Santa, Viking (Short Stories You Really Ought To Read)


Don't you think short stories are a neglected art form?  Me, too.  This feature might help rectify that.

Christmas stories can be hard to write.  It's easy to go too schmaltzy, "schmaltzy" being a real word as far as this guy is concerned.

(You can't see it but I am pointing both my thumbs at the Christmas tree behind me.  I don't think schmaltzy is a real word but the tree does.)

It would be supereasy to write a Christmas story that hits every note that's expected: kids and snow and Santa and presents, and some sort of redemption at the end that's on par with a guy not killing himself because he lost all the bank's money.  Isn't that what happens in It's A Wonderful Life?  I'm not sure.  I did have the It's A Wonderful Life cookbook for a while, until I threw it out this year, because we no longer use cookbooks, much, and so I didn't need it taking up space.  But I had used it, once, to make popovers.  Did you ever make popovers?  They're superhard to make. But mine turned out incredible.

On the other hand, you could go the exact wrong way with a Christmas story: you could make it too disturbing, using Christmas as a lazy tool to make things more shocking, the way some filmmaker does about every five years, setting a slasher film on Christmas Eve and having the killer dress as Santa, just to get a rise out of people.  As creative efforts go, Christmas-slasher films are nothing.  It's too easy to take two completely opposite things and mash them up for an effect:

Santa = psycho killer

Isn't creativity, it's putting stuff in a blender.

While typical, ("schmaltzy") Christmas stories can be okay if done well -- I'm thinking Bad Santa or National Lampoon's Christmas Vacation or Love, Actually -- they're also kind of boring, in that we know perfectly well what to expect: something bad happens and then Christmas fixes it up.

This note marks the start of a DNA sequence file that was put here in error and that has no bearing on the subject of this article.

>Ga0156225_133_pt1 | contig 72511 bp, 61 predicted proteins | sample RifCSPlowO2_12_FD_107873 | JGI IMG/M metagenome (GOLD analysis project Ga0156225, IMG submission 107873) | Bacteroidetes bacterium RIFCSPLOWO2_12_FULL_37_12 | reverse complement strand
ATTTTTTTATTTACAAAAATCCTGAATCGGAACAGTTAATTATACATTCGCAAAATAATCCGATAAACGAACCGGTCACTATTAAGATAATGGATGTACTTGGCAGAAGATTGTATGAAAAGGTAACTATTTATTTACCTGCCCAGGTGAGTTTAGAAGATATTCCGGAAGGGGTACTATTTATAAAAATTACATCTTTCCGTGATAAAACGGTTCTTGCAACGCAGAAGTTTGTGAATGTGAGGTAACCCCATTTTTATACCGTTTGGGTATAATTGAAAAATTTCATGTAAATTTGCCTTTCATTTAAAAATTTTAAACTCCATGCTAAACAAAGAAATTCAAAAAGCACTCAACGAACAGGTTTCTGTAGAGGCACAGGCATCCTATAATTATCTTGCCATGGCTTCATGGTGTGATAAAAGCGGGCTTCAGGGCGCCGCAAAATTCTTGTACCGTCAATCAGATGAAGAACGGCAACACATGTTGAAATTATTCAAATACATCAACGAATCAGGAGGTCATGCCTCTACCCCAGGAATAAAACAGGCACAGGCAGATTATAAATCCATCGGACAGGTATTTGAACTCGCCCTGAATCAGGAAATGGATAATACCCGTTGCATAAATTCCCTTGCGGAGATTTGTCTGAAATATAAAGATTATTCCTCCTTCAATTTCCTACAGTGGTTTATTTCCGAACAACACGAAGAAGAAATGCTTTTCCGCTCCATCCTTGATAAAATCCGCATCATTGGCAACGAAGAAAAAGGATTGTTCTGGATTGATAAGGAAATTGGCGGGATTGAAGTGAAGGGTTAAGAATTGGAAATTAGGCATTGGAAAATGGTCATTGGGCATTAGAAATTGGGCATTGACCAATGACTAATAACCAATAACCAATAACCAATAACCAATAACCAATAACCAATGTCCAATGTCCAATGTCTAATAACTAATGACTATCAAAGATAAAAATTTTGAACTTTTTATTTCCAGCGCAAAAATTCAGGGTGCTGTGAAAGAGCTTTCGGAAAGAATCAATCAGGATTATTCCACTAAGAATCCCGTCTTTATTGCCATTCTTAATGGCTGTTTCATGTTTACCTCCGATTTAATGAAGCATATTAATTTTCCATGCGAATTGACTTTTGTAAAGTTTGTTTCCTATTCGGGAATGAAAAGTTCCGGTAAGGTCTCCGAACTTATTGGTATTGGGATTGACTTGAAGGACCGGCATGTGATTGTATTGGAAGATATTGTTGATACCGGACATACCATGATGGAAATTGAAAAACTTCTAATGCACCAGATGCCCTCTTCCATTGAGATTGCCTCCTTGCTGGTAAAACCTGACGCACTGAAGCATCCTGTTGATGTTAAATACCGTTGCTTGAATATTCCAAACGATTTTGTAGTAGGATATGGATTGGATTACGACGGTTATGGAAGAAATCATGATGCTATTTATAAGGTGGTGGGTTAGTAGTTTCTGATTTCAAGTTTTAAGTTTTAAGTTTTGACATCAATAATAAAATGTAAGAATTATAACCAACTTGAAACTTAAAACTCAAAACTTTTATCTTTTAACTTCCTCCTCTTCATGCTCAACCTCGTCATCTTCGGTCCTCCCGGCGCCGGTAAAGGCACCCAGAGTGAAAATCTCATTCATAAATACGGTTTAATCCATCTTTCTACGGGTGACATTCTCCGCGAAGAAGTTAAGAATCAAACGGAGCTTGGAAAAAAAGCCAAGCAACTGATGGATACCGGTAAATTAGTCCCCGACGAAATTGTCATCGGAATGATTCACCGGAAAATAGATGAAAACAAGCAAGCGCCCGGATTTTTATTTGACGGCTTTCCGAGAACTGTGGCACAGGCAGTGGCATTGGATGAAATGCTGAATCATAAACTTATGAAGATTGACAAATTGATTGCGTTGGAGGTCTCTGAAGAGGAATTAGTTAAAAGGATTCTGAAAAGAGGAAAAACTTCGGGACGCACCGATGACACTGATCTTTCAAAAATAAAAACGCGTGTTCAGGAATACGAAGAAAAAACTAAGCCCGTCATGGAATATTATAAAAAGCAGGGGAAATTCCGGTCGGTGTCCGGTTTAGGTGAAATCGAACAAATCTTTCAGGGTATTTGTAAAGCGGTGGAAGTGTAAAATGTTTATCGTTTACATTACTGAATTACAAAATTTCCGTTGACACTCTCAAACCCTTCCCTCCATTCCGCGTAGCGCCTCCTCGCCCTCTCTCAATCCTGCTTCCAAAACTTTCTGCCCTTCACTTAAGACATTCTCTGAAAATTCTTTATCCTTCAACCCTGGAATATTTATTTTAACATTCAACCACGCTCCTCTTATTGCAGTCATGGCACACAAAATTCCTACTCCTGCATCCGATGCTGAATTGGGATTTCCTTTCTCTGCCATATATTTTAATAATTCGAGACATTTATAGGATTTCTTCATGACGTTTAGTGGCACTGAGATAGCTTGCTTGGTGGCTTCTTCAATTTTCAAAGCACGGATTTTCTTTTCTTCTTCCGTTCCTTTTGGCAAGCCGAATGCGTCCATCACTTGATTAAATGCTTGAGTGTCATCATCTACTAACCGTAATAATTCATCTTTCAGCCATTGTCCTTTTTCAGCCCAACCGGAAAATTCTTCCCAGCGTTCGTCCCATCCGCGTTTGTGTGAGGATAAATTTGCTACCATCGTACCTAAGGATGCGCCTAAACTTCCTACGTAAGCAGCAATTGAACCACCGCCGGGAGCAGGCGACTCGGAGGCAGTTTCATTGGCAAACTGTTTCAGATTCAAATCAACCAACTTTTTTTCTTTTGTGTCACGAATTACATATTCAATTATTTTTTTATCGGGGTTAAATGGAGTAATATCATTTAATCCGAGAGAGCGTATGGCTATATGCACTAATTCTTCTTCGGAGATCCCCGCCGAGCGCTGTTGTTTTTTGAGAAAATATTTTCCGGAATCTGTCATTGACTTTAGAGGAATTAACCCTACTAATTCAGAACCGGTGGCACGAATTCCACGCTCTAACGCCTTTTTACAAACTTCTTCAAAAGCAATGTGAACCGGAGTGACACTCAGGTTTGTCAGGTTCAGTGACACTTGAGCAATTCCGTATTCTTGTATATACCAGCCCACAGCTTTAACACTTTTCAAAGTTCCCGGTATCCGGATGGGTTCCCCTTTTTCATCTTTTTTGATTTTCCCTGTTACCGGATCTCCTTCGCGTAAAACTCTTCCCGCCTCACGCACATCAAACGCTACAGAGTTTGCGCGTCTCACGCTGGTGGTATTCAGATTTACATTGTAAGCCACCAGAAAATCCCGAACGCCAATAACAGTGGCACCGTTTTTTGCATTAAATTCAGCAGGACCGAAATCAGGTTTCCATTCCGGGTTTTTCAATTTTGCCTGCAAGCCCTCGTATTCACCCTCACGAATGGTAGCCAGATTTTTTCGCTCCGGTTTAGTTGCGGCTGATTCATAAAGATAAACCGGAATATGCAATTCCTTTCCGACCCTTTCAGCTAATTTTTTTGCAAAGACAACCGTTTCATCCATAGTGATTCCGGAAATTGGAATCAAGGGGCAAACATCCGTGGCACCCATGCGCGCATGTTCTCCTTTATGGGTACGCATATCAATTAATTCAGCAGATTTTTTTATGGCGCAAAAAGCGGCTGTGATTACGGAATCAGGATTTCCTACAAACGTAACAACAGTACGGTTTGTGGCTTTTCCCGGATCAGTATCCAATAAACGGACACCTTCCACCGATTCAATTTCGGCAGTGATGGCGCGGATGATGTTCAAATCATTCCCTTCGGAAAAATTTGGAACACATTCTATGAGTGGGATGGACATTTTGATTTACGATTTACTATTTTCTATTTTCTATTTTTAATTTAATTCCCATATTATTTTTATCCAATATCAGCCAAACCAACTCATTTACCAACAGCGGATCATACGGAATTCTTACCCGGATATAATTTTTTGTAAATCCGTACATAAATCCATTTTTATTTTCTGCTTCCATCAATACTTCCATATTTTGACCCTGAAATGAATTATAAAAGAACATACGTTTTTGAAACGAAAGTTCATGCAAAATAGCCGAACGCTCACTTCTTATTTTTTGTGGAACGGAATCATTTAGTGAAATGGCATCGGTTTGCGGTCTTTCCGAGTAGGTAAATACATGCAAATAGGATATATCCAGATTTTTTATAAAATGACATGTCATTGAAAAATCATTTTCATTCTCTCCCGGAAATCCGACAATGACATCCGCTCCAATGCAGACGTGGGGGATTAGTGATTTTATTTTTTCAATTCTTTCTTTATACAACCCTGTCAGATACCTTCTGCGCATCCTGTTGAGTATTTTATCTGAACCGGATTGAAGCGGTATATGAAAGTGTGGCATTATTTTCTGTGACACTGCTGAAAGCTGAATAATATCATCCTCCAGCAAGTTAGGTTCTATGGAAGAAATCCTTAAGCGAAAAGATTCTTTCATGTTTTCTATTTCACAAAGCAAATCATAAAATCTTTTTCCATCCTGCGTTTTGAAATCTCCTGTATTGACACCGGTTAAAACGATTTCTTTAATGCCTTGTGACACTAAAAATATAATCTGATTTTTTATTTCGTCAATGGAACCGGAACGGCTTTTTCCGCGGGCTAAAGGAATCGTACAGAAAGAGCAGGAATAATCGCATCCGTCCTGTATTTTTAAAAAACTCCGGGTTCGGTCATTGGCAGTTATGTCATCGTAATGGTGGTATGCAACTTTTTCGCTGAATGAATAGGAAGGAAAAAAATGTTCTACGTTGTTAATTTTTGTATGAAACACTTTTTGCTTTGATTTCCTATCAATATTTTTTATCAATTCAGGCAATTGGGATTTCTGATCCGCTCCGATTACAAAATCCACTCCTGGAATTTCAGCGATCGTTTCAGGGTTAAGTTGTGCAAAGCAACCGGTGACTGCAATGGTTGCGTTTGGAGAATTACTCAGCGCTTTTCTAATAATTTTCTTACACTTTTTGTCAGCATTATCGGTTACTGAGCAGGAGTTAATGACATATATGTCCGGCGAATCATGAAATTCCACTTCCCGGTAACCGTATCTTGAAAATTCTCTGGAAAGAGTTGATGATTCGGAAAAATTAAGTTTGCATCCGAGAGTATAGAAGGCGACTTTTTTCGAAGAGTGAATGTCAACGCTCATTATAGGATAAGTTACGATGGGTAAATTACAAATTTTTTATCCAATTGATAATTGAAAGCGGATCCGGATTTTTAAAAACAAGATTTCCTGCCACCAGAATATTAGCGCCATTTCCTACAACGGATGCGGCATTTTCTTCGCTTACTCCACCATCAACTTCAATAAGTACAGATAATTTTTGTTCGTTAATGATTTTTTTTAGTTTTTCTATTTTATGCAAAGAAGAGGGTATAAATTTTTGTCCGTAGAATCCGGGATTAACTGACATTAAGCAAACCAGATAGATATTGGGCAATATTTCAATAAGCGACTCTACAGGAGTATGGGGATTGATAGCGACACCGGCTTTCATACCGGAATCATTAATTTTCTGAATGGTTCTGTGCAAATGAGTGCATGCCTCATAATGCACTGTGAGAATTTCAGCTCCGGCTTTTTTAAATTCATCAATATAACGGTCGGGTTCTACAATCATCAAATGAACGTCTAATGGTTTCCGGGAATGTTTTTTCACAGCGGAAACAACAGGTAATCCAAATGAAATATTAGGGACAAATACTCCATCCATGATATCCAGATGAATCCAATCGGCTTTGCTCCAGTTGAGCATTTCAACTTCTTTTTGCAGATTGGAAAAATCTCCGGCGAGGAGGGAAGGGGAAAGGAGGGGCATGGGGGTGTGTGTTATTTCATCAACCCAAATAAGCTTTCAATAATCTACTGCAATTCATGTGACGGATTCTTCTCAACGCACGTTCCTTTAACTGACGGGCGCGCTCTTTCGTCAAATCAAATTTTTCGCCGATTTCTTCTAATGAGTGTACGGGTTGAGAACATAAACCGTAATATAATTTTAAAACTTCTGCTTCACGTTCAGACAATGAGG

What I really like are stories that use Christmas in an unexpected way.  (I like that in any story, but this is a post about Christmas stories.)

Take Home Alone, for instance.   

Home Alone was set at Christmas, but it wasn't a Christmas movie, the way we think about it.  The plot didn't revolve around Christmas, but simply used Christmas as an atmosphere, heightening the emotions a bit and giving the entire story a reason to exist with a little bit of extra oomph, but you can watch the movie in July and not feel particularly weird about it, the way watching Bad Santa in July would.

("Christmas in July" is shorthand for one of my favorite ideas.  I dream of someday being able to celebrate Christmas wearing shorts and a t-shirt and sitting outside on my deck, basking in the warm sunshine and ocean breezes.  I'm getting closer to it.  As of right now, I'm missing only the deck, the sunshine, and the ocean breezes.  I have the shorts/t-shirt and the Christmas.)